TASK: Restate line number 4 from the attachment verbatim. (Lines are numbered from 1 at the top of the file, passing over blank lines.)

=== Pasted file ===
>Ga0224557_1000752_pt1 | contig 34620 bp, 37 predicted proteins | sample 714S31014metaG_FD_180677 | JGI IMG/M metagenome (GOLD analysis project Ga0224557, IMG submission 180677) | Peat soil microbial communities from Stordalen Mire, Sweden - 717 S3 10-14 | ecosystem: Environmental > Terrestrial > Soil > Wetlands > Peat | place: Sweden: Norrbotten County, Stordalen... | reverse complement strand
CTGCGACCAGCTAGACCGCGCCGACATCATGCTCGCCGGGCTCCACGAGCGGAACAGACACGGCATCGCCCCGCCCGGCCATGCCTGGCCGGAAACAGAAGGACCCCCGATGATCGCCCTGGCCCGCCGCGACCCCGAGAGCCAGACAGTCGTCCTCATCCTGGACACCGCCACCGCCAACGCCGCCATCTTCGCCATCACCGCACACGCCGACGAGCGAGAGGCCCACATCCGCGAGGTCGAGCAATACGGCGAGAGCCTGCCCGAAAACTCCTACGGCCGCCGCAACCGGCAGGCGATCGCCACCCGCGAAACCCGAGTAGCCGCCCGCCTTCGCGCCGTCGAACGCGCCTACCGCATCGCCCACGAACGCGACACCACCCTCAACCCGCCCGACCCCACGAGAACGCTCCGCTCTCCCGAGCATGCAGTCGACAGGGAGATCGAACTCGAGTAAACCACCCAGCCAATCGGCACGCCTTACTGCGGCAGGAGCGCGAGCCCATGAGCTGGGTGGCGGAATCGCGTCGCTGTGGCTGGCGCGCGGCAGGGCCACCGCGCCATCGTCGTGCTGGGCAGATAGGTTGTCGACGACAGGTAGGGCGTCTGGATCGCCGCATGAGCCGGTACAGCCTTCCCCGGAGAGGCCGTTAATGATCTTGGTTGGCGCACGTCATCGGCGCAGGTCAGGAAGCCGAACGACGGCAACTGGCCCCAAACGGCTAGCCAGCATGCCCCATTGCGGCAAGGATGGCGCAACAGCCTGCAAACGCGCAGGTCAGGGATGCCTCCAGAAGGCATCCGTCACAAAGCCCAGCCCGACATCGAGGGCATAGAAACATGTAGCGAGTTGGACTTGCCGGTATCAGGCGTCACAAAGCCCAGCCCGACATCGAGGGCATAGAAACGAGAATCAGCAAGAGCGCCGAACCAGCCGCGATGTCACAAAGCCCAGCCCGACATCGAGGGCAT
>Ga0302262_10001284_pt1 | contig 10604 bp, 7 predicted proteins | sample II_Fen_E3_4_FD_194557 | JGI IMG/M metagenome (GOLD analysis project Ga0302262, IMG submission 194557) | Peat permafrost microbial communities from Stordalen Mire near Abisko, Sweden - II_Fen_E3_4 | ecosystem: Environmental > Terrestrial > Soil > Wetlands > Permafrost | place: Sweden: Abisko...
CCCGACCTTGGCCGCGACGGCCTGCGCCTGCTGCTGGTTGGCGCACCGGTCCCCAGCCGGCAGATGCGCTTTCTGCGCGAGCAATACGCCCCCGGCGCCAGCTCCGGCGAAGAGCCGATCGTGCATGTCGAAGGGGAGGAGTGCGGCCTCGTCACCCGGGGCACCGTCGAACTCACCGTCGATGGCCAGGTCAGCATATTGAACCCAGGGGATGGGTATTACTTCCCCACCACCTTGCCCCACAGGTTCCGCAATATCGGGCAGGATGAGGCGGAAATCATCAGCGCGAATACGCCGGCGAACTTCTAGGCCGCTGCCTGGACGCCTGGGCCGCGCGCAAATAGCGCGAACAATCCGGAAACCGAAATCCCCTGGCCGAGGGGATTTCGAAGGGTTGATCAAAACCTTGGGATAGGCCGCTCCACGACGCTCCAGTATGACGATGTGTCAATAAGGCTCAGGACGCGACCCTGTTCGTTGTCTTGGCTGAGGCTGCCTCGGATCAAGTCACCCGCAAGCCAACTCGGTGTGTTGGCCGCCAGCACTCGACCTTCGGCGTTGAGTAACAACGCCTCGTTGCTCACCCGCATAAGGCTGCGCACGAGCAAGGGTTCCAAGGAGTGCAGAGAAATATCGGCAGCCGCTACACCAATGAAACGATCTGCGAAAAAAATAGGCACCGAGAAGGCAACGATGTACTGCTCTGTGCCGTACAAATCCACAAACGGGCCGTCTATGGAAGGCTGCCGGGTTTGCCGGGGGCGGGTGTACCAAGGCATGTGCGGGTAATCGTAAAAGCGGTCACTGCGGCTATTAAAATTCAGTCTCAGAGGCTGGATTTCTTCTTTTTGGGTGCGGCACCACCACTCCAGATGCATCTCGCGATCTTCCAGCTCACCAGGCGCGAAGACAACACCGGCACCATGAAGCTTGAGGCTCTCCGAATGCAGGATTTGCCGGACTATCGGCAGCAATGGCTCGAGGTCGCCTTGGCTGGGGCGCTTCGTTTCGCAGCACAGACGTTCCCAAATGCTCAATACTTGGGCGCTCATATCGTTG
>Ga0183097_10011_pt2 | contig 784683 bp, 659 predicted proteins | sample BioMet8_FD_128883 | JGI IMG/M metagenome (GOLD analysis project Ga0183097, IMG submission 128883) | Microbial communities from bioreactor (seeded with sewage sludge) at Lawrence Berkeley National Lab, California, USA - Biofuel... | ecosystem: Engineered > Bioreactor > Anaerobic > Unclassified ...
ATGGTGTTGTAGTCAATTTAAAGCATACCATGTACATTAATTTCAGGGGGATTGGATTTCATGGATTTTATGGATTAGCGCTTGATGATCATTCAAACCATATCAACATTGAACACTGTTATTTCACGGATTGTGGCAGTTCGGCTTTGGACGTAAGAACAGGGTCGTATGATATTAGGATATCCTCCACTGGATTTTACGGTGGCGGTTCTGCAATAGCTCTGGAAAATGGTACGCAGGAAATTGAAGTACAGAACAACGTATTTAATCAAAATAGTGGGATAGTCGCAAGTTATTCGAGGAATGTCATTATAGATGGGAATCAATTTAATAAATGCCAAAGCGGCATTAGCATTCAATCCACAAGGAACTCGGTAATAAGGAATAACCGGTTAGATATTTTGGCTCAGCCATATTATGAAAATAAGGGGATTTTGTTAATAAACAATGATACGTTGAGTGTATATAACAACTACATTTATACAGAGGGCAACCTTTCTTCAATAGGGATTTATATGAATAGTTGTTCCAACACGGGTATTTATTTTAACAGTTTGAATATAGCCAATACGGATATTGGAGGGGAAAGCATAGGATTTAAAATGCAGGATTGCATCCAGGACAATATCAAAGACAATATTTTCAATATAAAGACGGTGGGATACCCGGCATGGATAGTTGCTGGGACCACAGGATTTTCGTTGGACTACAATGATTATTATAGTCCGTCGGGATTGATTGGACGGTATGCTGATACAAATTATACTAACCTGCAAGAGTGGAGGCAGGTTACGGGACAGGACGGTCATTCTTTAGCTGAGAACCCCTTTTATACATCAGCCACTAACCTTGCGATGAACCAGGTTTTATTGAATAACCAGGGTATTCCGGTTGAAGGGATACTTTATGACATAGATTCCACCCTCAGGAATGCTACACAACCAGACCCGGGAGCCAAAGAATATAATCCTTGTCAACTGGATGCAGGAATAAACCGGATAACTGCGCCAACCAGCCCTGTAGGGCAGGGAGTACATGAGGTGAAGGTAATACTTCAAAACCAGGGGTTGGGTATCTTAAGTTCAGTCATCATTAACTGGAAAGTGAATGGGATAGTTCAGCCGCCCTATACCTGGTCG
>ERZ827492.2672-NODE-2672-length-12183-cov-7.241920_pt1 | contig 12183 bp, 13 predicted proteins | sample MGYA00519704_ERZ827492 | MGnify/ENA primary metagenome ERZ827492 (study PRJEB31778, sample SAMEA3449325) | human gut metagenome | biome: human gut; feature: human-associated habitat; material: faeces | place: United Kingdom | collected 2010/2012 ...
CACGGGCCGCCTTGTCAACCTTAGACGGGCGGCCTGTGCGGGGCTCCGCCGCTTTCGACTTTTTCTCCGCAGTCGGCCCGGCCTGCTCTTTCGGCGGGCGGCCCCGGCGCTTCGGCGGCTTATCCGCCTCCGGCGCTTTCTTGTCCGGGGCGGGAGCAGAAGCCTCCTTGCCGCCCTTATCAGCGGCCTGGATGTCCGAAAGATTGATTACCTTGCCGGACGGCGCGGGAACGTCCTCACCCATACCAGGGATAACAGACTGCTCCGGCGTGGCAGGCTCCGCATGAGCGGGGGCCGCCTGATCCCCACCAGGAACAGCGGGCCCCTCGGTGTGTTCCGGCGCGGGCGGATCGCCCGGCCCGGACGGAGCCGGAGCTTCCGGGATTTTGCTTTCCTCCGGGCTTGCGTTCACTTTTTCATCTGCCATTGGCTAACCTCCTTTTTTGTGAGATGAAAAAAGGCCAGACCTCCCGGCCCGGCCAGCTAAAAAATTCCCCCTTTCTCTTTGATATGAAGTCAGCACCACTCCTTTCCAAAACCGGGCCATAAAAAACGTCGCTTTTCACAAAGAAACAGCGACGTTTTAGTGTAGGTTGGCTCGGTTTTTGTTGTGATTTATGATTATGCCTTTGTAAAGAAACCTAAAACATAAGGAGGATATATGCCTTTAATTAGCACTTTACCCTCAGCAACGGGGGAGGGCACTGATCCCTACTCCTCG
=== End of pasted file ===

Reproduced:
CCCGACCTTGGCCGCGACGGCCTGCGCCTGCTGCTGGTTGGCGCACCGGTCCCCAGCCGGCAGATGCGCTTTCTGCGCGAGCAATACGCCCCCGGCGCCAGCTCCGGCGAAGAGCCGATCGTGCATGTCGAAGGGGAGGAGTGCGGCCTCGTCACCCGGGGCACCGTCGAACTCACCGTCGATGGCCAGGTCAGCATATTGAACCCAGGGGATGGGTATTACTTCCCCACCACCTTGCCCCACAGGTTCCGCAATATCGGGCAGGATGAGGCGGAAATCATCAGCGCGAATACGCCGGCGAACTTCTAGGCCGCTGCCTGGACGCCTGGGCCGCGCGCAAATAGCGCGAACAATCCGGAAACCGAAATCCCCTGGCCGAGGGGATTTCGAAGGGTTGATCAAAACCTTGGGATAGGCCGCTCCACGACGCTCCAGTATGACGATGTGTCAATAAGGCTCAGGACGCGACCCTGTTCGTTGTCTTGGCTGAGGCTGCCTCGGATCAAGTCACCCGCAAGCCAACTCGGTGTGTTGGCCGCCAGCACTCGACCTTCGGCGTTGAGTAACAACGCCTCGTTGCTCACCCGCATAAGGCTGCGCACGAGCAAGGGTTCCAAGGAGTGCAGAGAAATATCGGCAGCCGCTACACCAATGAAACGATCTGCGAAAAAAATAGGCACCGAGAAGGCAACGATGTACTGCTCTGTGCCGTACAAATCCACAAACGGGCCGTCTATGGAAGGCTGCCGGGTTTGCCGGGGGCGGGTGTACCAAGGCATGTGCGGGTAATCGTAAAAGCGGTCACTGCGGCTATTAAAATTCAGTCTCAGAGGCTGGATTTCTTCTTTTTGGGTGCGGCACCACCACTCCAGATGCATCTCGCGATCTTCCAGCTCACCAGGCGCGAAGACAACACCGGCACCATGAAGCTTGAGGCTCTCCGAATGCAGGATTTGCCGGACTATCGGCAGCAATGGCTCGAGGTCGCCTTGGCTGGGGCGCTTCGTTTCGCAGCACAGACGTTCCCAAATGCTCAATACTTGGGCGCTCATATCGTTG